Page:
Alvis Eli Coble's Story
Son of Lula Bell Swann and William Leonidus Coble
I remember comin' down Cedar Hill Mountain, Dad locked one of the back wheels, so the wagon wouldn't run up on the horses--tryin' to hold the wagon back. Ivan was 13 years old then, and he had a air gun, and I remember him gettin' out and walking' down the mountain so he could shoot his gun. And this was in December and pretty cold. We made into Mansfield that day and Mom and Dad knew some people living there. We stayed with them that night. Next mornin' one of the horses was foundered. So we had to stay over a day or two, and let him get limbered up.
Then when we started out again, we made it to Ft. Worth that day and stayed in the wagon yard that night. And that was kinda like a motel these days, I guess, a place where wagon travelers put up for the night. When we had to camp out one more night, 'fore we got6 into Weatherford, where e stayed with the McGowen's a dew days, 'fore goin' on to the farm, 13 miles west of Weatherford. This was a big house; five big rooms, and wide hallway, went all the way through, had three fireplaces. Dad stripped the wagon down, went to Mineral Wells, eight miles west, got a load of furniture. We started to school then, us kids at Garner. Had to walk a mile an' a half down the railroad track to get there. Wherever we went, we either had to walk, ridge a horse, or go on the wagon.
But we liked to live there and made friends at school and really enjoyed them. Everybody was in the same boat, just poor people. We were just typical boys, and made our own entertainment by hunting, fishin', swimmin. We didn't have back then, no TV, telephone, never go to go to a show anywhere--there wasn't any anywhere nearer than Weatherford or Mineral Wells, and that was too far to ride a horse or go on the wagon, or walk. So after three years there, this time we moved again, I guess.
That's about as long as we ever stayed in one place. So, our wagon, we got it rigged up again, and Dad gave a neighbor two big fat hogs to take his wagon and help us move to Mansfield. That was in 1922, the year of the big flood. Walnut Creek, here in Mansfield, washed out railroad tracks, washed boxcars down the creek, and drowned a bunch of Mexicans that was a workin' and livin' in the boxcars, and so Mansfield at that time had a population of about 400, or maybe a little better. It had its own little power plant for all that was able to afford the rates, I imagine about $.75 a month. And nobody had electric ice boxes or anything like that, just mostly just lights. And they didn't have a sewer system, all outside two-holers. Bathed in a number three washtub. All that didn't bother us--that's all we knew anything about.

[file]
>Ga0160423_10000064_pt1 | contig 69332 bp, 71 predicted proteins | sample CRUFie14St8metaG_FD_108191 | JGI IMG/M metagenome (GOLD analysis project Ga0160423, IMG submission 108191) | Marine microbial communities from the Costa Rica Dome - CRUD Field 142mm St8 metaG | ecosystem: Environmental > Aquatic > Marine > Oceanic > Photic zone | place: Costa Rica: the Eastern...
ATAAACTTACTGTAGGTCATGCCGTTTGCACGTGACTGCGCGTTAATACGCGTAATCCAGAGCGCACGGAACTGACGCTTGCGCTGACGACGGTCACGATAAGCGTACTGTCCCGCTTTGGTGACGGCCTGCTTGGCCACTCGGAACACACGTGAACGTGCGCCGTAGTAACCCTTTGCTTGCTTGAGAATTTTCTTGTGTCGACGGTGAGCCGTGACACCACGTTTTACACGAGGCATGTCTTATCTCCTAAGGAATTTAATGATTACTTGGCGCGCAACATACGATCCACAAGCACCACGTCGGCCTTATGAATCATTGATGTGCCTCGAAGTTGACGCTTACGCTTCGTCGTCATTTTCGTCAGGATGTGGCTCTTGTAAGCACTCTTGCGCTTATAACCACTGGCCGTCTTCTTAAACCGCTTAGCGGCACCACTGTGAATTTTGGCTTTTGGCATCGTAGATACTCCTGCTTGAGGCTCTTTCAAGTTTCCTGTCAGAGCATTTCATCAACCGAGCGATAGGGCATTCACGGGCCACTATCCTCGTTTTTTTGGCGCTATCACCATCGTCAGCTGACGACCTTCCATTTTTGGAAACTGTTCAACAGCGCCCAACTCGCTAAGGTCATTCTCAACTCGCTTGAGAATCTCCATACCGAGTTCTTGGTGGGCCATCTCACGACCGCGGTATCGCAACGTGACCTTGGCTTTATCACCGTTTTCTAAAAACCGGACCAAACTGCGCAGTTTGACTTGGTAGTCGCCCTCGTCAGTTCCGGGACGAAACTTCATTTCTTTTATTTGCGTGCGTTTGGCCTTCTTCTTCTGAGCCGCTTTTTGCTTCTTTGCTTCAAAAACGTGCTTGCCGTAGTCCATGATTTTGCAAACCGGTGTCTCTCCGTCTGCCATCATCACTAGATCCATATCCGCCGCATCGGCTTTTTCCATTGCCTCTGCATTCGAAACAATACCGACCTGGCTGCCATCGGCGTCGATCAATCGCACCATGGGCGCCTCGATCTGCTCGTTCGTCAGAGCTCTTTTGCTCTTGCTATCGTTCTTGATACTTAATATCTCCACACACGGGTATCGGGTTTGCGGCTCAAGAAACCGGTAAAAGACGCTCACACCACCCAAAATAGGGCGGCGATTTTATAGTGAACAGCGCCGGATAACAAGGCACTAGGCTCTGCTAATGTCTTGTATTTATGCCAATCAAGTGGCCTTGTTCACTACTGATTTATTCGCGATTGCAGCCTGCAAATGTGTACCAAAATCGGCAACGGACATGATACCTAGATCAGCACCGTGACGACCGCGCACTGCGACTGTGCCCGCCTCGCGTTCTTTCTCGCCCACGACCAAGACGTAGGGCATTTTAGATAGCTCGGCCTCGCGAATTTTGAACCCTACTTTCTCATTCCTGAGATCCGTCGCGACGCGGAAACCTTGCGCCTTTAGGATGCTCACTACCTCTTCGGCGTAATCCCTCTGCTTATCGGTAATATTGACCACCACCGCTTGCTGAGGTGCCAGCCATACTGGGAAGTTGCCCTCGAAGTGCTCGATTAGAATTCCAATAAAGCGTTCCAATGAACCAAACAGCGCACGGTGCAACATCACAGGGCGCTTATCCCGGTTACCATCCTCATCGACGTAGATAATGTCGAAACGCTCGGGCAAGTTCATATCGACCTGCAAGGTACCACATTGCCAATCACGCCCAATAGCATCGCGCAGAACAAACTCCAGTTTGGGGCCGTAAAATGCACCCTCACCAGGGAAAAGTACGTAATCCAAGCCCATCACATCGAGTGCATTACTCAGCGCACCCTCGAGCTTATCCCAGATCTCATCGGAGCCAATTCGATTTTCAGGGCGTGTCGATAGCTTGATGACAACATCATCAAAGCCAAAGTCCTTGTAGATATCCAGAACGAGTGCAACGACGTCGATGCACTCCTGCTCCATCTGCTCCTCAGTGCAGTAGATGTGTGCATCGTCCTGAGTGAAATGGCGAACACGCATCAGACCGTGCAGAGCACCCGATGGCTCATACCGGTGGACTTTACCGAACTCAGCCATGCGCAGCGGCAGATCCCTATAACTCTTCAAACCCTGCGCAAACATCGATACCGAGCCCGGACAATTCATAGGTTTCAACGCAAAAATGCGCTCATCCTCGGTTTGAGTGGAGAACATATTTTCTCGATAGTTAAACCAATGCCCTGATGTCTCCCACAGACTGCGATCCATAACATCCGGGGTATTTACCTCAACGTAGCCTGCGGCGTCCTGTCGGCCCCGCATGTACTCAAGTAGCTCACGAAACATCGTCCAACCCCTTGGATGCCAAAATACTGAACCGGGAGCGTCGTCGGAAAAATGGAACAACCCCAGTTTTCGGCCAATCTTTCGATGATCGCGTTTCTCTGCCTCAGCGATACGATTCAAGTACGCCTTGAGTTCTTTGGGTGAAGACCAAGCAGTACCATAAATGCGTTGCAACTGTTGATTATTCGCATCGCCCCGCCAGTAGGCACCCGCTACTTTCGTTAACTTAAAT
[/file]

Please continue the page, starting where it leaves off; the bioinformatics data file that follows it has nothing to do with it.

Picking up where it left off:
We lived here in Mansfield about six months and Dad hauled gravel for Joe Edmond with a wagon and team. Early spring, we moved down close to Venus and worked on the farm for Amos Morgan. that summer, Dad rented a farm from Murph Lowe about eight miles east of Mansfield. We moved down there just before Thanksgiving. We went to Gertie School the rest of that eyar, a little country two-room, two-teacher scshool. The eight grade was as high as they taught there. So Ivan had already finished the eight grade at Garner. He reviewed it. And Harry was in the eighth grade that year, and I was in the sixth. I got to go so little that year, I failed and had to go back in it again. That was all the schooling for Ivan and Harry. I went to Webb the next two years. Then we moved wdown on the Ballweg girls rent place, and I went back to Gertie my last year. All three of us boys finished the eight grade and quit. And this was in 1927. I was 16 that summer, and finally got to weighing a hundred pounds.
So in the next year, 1928, we rented a farm from Bill Mercer, north of Britton. This ws the year Ivan married Ila Foster. They moved down on Mericer's other farm. Now this was a year to remember. Ila's sister, Viola, had married Elbert Meyers, a school teacher, and was living on the Texas coast in Matagorda County at the sulphur town of Gulf City, they called it.
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